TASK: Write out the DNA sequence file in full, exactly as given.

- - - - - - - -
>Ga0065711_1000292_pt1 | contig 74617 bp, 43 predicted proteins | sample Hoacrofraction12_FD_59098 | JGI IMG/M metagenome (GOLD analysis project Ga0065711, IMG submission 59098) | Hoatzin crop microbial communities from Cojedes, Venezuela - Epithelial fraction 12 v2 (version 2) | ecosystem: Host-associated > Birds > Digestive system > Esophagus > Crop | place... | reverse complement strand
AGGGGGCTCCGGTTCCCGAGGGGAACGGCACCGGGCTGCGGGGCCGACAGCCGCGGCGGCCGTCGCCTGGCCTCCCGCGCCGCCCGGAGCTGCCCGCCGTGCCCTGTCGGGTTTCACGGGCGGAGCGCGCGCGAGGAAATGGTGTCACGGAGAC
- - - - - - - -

>Ga0065711_1000292_pt1 | contig 74617 bp, 43 predicted proteins | sample Hoacrofraction12_FD_59098 | JGI IMG/M metagenome (GOLD analysis project Ga0065711, IMG submission 59098) | Hoatzin crop microbial communities from Cojedes, Venezuela - Epithelial fraction 12 v2 (version 2) | ecosystem: Host-associated > Birds > Digestive system > Esophagus > Crop | place... | reverse complement strand
AGGGGGCTCCGGTTCCCGAGGGGAACGGCACCGGGCTGCGGGGCCGACAGCCGCGGCGGCCGTCGCCTGGCCTCCCGCGCCGCCCGGAGCTGCCCGCCGTGCCCTGTCGGGTTTCACGGGCGGAGCGCGCGCGAGGAAATGGTGTCACGGAGAC